Consult Section 259—Reports of the Industrial Security Manual to learn more about a change of circumstance.
Used when an organization must transfer the employee’s personnel security clearance held by another Government of Canada department or agency
Used when an organization must duplicate the employee’s personnel security clearance held by another private sector organization registered Public Services and Procurement Canada’s Contract Security Program.
Note: It is recommended that company security officers or alternates submitting a transfer request for applicants with an existing reliability status or security clearance granted more than 5 years ago, request the applicants to provide consent in the Online Industrial Security Services portal or check box 3 in section C of the Personnel screening, consent and authorization form (TBS/SCT 330-23E).
For duplication and transfer requests, or in cases where a subject security interview would be required, Public Services and Procurement Canada would verify that consent for a credit check had previously been provided.
How the applicant gives consent
The applicant must consent to having their credit checked for the security screening assessment on Public Services and Procurement Canada’s Online Industrial Security Services portal or on the Personnel screening, consent and authorization form (TBS/SCT 330-23E).
The applicant must:
- check the online consent button (if using online industrial security services (OLISS)) or check box 3 in section C of the form
- sign and initial the form
- When using the online portal, the electronic signature option is recommended
- submit the online application or the form to the company security officer (CSO) or the alternate company security officer (ACSO)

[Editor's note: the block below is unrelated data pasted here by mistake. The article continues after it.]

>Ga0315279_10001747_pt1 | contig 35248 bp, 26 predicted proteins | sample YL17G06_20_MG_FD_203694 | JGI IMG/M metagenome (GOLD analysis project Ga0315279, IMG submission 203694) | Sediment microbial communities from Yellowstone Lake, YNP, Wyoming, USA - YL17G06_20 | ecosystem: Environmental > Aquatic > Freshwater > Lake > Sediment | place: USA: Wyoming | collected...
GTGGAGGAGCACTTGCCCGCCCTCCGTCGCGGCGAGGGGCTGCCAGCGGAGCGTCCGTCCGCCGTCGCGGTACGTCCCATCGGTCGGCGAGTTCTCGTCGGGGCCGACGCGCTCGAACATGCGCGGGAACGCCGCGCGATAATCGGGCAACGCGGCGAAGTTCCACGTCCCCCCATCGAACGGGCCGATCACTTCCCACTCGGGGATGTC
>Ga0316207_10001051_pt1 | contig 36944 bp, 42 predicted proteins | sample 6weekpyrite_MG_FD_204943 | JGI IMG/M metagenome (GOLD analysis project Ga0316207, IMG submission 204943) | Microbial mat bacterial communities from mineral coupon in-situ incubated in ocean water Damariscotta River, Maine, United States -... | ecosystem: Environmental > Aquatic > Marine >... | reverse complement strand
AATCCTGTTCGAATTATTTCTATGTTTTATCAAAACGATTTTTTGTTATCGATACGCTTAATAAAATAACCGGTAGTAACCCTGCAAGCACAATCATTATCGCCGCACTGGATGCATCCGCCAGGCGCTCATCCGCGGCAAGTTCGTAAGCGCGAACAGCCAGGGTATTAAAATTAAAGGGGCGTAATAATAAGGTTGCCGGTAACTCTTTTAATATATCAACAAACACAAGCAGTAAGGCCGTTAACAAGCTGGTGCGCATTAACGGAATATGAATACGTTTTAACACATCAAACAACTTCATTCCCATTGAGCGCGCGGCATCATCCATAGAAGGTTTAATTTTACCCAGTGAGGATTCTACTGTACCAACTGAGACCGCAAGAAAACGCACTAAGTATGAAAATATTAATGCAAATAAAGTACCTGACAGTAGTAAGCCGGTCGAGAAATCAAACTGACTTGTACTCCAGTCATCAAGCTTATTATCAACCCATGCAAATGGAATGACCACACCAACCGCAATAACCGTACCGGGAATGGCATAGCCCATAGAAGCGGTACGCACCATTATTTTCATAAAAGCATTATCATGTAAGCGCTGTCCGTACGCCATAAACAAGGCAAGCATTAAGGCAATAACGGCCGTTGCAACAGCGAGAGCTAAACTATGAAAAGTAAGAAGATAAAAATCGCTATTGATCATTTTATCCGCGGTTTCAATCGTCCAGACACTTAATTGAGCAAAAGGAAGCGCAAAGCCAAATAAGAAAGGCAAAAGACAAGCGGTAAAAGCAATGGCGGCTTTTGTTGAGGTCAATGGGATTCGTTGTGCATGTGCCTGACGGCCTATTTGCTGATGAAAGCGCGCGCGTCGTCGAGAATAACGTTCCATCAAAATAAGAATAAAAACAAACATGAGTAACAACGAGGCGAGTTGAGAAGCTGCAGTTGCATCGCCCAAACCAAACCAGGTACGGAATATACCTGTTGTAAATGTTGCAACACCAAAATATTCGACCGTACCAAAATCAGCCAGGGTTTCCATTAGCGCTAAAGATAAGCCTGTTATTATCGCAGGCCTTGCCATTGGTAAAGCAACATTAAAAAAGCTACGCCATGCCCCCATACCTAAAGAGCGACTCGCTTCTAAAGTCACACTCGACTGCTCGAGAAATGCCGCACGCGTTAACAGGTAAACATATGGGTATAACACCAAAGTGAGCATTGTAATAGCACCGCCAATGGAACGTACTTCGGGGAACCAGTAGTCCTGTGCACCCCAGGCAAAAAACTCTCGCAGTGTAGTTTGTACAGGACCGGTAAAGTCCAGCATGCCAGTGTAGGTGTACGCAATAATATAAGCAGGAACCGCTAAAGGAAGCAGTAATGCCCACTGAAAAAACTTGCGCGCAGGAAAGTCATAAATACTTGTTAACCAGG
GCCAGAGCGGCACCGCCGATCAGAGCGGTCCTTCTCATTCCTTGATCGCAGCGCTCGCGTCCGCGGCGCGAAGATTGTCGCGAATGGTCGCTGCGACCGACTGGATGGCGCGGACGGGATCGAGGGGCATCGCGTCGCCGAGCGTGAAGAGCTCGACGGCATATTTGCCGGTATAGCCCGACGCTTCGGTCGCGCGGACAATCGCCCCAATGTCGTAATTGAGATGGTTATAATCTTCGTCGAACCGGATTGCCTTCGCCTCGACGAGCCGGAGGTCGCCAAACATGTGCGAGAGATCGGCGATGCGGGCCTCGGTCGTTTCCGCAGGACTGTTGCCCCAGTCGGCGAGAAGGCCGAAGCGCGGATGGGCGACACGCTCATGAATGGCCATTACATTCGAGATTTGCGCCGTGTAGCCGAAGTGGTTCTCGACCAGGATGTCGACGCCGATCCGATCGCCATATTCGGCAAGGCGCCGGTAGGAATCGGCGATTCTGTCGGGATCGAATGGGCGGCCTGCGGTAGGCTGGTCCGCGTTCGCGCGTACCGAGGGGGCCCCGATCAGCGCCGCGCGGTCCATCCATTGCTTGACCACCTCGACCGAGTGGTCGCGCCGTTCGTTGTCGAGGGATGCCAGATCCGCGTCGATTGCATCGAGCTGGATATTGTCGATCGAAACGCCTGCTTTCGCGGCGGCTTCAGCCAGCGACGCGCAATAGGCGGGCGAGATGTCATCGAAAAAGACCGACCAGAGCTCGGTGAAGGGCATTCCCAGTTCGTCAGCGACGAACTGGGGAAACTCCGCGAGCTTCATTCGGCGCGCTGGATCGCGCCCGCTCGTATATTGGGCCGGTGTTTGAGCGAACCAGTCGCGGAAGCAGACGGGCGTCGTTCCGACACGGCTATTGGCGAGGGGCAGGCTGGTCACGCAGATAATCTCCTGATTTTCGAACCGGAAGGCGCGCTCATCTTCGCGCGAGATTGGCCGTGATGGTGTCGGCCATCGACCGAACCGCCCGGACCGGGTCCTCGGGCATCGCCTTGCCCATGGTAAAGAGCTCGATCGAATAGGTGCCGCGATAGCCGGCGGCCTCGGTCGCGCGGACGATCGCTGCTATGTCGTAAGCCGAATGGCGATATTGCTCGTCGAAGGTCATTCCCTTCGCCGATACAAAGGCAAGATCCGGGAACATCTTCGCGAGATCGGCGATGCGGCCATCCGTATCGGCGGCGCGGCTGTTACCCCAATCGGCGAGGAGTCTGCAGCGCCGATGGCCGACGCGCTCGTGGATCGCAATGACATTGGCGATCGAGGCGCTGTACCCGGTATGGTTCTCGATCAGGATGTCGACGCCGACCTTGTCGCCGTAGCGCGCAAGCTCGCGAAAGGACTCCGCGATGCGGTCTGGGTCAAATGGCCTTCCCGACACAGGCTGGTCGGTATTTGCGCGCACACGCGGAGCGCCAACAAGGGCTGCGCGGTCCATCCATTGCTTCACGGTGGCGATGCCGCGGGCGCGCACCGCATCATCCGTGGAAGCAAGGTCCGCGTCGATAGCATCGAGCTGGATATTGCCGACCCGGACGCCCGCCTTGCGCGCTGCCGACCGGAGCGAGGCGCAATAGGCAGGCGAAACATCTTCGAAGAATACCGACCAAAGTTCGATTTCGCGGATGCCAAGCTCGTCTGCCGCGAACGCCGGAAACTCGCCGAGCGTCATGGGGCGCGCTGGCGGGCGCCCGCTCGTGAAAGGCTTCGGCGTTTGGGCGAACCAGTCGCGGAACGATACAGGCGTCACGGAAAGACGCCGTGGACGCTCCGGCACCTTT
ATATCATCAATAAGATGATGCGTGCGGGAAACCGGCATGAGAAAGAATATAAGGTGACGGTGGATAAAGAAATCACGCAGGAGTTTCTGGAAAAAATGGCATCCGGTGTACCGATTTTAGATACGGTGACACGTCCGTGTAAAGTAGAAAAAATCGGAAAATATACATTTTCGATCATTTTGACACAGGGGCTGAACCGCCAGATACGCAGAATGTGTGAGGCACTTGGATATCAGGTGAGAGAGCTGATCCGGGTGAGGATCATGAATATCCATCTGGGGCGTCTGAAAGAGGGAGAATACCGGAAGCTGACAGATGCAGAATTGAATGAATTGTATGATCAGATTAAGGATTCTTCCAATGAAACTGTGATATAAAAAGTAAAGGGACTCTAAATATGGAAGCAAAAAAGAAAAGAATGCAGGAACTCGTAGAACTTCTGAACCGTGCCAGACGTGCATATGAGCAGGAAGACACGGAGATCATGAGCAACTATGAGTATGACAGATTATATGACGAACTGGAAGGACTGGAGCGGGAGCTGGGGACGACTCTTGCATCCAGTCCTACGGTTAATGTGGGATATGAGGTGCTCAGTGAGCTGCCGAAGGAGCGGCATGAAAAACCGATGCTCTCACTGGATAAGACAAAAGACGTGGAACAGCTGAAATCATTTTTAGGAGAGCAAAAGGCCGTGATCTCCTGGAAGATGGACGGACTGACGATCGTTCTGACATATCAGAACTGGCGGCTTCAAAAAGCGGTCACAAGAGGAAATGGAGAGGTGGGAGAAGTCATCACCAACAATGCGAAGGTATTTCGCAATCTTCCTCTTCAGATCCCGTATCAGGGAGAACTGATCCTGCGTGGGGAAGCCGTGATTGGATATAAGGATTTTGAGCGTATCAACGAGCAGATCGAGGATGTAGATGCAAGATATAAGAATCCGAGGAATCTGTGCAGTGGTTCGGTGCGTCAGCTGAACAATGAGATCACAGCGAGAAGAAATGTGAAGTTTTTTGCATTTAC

For more information about the electronic signature option, read the program’s communiqué New features added to the online industrial security services portal.
Consult the company security officer's guide to completing and submitting personnel security screening forms.
Learn how to complete Section C—Consent and verification of the TBS/SCT 300-23 form.
No additional forms
There are no additional documents associated with a credit check. The applicant provides consent when applying online for a personnel security screening or security clearance or by checking box 3 of section C of the Personnel screening, consent and authorization form (TBS/SCT 330-23E) form.
Refusal by applicant to consent to a credit check
Note: Refusal to provide consent will result in an automatic rejection of the application.
Learn more about mandatory credit checks
Public Services and Procurement Canada’s Contract Security Program offers free webinar training for organizations bidding and working on government contracts with security requirements. To help you better understand the mandatory credit check process, live webinars will be offered.
Webinars are presented by subject matter experts and allow for a question and answer period at the end.
For other learning and reference material, please email: email@example.com.